Archive for March 8th, 2013

How tall a man is plays a large part in how he is perceived not just by the opposite sex but by society. Height is associated with power and strength , particularly if the man is big as well as tall.There have been many surveys showing how the taller a man is, the more his earning power and the greater his chances of rising up the ladder. For instance , in the post WWII era , most U.S presidents have been 5′-10′ or better , with only Jimmy Carter ( 5′-9 1/2″ ) and Harry Truman ( 5′-9″) being shorter.All the others have been six feet tall or close enough not to matter.

Recently , I came across a term ” Western proportions “. In the  era of silent films , the stage sets for Westerns  were built to “Western proportions” or seven-eighth scale to make the actors look taller. This was very important because some of the old-time Western stars were quite short.  We like our heroes big , our villains  bigger. At the very least , heroes have to be taller than their leading ladies.When Alan Ladd, generously listed at 5′- 6″, played opposite Sophia Loren ( 5′-8″) , the director reputedly had a trench dug for her to walk in for a scene in which  she strolled arm-in-arm with  Ladd. In Casablanca , Humphrey wore elevator shoes for his scenes with Ingrid Bergman .

In modern times height , while still desirable in leading men , does not seem nearly as important . Tom Cruise and Al Pacino are both 5′- 7″ ,Ben Stiller   5′-6- 1/2″  and Dustin Hoffman 5′-5 1/2″ . Danny deVito is barely 5 feet tall but then he is a character actor, hardly a leading man. The leading man today is about the same height as the average American, 5’9″ or 5′ 10″.

Six feet seems to be the yardstick by which men are measured. It is  an arbritary number and I wonder how it is in the rest of the world where the metric system prevails . There , the term  ‘six-footer ‘ has no meaning but I don’t think they use the metric equivalent ,  1.83 meters . Is 1.80 meters the ” ideal”  height there , I wonder?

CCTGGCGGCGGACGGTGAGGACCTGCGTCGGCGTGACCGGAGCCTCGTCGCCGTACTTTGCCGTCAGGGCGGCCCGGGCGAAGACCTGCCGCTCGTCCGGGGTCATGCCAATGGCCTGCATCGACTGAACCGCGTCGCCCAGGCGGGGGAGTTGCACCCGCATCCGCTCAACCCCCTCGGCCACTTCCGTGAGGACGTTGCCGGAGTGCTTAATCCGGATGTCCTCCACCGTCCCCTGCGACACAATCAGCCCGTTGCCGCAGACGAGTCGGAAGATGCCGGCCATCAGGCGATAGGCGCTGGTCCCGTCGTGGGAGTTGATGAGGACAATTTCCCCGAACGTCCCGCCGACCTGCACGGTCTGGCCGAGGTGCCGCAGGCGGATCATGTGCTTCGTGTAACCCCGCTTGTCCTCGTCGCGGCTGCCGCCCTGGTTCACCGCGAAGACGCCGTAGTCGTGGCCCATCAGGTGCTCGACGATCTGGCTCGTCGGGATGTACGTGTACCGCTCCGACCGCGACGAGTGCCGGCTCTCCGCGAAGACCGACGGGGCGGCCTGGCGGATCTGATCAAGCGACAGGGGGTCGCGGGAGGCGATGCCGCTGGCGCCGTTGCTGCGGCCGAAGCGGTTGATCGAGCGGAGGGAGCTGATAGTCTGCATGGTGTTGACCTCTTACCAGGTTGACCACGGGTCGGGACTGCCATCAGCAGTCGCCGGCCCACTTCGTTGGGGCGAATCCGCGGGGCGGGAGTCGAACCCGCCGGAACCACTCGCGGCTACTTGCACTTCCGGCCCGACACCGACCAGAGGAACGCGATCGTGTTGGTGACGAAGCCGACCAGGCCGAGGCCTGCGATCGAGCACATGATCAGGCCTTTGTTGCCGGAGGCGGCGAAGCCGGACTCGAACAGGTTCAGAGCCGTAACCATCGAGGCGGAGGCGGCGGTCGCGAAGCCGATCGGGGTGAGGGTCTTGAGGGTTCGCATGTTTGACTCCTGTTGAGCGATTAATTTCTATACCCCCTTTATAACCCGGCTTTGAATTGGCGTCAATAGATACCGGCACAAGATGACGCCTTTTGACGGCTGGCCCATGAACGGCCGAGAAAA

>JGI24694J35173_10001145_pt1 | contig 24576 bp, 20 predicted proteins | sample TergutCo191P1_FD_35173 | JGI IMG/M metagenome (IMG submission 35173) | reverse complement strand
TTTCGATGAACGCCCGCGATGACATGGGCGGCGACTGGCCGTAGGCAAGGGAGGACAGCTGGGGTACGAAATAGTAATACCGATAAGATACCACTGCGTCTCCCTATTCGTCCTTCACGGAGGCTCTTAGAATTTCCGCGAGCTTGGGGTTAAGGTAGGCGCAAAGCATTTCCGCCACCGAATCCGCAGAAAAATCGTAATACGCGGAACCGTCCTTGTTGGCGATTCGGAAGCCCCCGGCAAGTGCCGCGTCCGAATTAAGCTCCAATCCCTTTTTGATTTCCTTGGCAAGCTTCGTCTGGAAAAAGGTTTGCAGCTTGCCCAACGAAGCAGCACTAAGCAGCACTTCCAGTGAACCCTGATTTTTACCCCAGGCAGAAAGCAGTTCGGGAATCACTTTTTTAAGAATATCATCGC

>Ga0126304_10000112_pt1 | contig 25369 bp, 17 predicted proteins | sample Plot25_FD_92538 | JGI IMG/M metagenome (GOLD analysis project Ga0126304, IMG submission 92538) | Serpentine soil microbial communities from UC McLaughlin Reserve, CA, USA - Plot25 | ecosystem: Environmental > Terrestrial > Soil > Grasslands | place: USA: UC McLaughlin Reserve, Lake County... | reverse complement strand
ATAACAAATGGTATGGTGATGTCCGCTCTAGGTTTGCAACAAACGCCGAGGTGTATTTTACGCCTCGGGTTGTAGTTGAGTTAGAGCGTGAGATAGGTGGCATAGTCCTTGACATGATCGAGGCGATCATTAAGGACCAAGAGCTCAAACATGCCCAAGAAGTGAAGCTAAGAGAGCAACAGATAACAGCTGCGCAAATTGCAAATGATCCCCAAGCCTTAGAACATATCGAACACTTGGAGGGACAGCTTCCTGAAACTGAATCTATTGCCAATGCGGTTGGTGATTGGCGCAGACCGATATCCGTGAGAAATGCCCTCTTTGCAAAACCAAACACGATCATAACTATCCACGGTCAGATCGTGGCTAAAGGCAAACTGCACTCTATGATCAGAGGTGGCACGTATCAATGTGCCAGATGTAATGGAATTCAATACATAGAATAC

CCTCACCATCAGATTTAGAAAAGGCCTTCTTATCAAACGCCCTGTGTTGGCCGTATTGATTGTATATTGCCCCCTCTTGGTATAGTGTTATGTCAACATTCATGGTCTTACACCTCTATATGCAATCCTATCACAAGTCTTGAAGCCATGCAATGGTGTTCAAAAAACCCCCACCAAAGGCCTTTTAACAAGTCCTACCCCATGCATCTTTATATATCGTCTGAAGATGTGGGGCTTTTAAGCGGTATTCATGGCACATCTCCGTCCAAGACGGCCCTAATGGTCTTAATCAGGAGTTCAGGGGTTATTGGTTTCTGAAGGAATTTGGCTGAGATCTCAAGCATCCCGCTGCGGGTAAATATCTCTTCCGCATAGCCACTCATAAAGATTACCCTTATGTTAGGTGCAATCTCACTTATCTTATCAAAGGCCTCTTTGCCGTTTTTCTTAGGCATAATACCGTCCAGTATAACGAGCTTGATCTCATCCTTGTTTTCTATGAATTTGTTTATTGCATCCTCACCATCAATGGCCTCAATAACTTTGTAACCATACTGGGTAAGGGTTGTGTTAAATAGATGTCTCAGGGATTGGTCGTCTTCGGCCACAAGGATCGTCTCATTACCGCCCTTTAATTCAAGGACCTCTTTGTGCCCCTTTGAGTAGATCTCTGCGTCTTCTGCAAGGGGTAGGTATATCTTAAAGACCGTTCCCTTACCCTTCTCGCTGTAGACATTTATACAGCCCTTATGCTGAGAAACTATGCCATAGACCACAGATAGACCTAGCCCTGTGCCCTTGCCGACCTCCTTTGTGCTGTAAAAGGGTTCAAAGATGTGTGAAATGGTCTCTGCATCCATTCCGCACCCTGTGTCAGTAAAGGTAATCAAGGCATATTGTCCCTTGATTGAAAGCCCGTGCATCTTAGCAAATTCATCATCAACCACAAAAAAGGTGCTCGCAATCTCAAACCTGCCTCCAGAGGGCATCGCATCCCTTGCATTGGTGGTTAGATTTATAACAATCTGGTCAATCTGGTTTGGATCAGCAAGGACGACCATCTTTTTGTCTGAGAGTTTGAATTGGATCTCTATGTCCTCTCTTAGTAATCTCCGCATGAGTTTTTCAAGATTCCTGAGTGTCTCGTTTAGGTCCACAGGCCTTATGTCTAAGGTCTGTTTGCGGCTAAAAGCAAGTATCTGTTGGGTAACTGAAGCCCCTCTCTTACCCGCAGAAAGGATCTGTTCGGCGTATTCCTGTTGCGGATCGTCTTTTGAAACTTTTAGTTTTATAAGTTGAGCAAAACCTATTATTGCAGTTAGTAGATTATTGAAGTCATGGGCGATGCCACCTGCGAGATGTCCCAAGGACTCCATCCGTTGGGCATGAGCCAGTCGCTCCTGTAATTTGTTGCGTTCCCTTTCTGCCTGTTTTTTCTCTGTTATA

The tallest men  in the world are the Dutch ( average 5′- 11.3″) and the shortest are the Indonesians ( 5’- 2.2″). Both these stats come as a surprise to me. I’d have thought that the Swedes or Germans would be the tallest and that some South American country where there has been little European immigration would have the shortest men. The average American is 5′- 9.4″,( according to 2006 figures). At 5′- 7′  myself and shrinking , I don’t feel uncomfortable here but I feel more normal  when I go to Canada and I feel positively tall  when I am in Japan.

While tall is good , ‘taller’ is only good up to a certain limit . Any taller  than a certain height and a man can  seem freakish . The dividing line is  a matter of conjecture but I would put it at 6′-3 ” or , at most 6′-4”. At basketball games , where all the players are tall  , the centers and forwards do not look too much out of proportion compared to the guards. It is only when you see them close-up that they seem gigantic. I remember going court side once and seeing Kareem Abdul Jabbar . He was T-A-L-L.  I can understand , though not condone  , those wiseacres who sidle up to a seven footer and enquire ” How’s the weather up there , big fella?”

Still ,shortness has its advantages . For one thing , short people tend to live longer. Most of us are well-adjusted and it is only the very short who develop a Napoleon complex : overcompensating for lack of height by trying too aggressively to gain control.I really admire those who are unfazed by their shortness and do not fall into this trap. At a reception in Tokyo that I attended , the guest of honor was a government bigwig , barely 5′-1″ or 5′-2″ , short even by Japanese standards. I watched as he made his way to the speaker’s lectern , perfectly at ease , shaking hands left and right , a big smile on his face . I wondered how he was going to make himself seen when he stood behind the lectern . I need not have worried. The organizers had discreetly arranged a pull-out platform step behind the lectern and he smoothly stepped on it and delivered a well received speech.

In this regard, there is a classic story about Carlos P.Romulo , the Filipino ambassador  to the U.S in the forties , who later became the President of the U.N General Assembly ( 1949-50). At a dinner function in Texas , the diminutive Romulo ( he was barely 5′-1″ ) was seated between two towering Texans. One of them leaned down and grinned ” How does it feel to be sitting between us , Mr. Ambassador ?”

Without missing a beat , Romulo replied ” Like a dime between two nickels “.

Now that was a man who knew his own worth !

Read Full Post »

Mr. & Mrs. 55 - Classic Bollywood Revisited!

Two Harvard students relive the magic and music of old Bollywood cinema

Golden Ripples

About Food, Travel, Sports , Books and other fun things

47 Japanese Farms: Japan Through The Eyes of Its Rural Communities -- 47日本の農園

A journey through 47 prefectures to capture the stories of Japan's farmers and rural communities


WordPress.com is the best place for your personal blog or business site.

%d bloggers like this: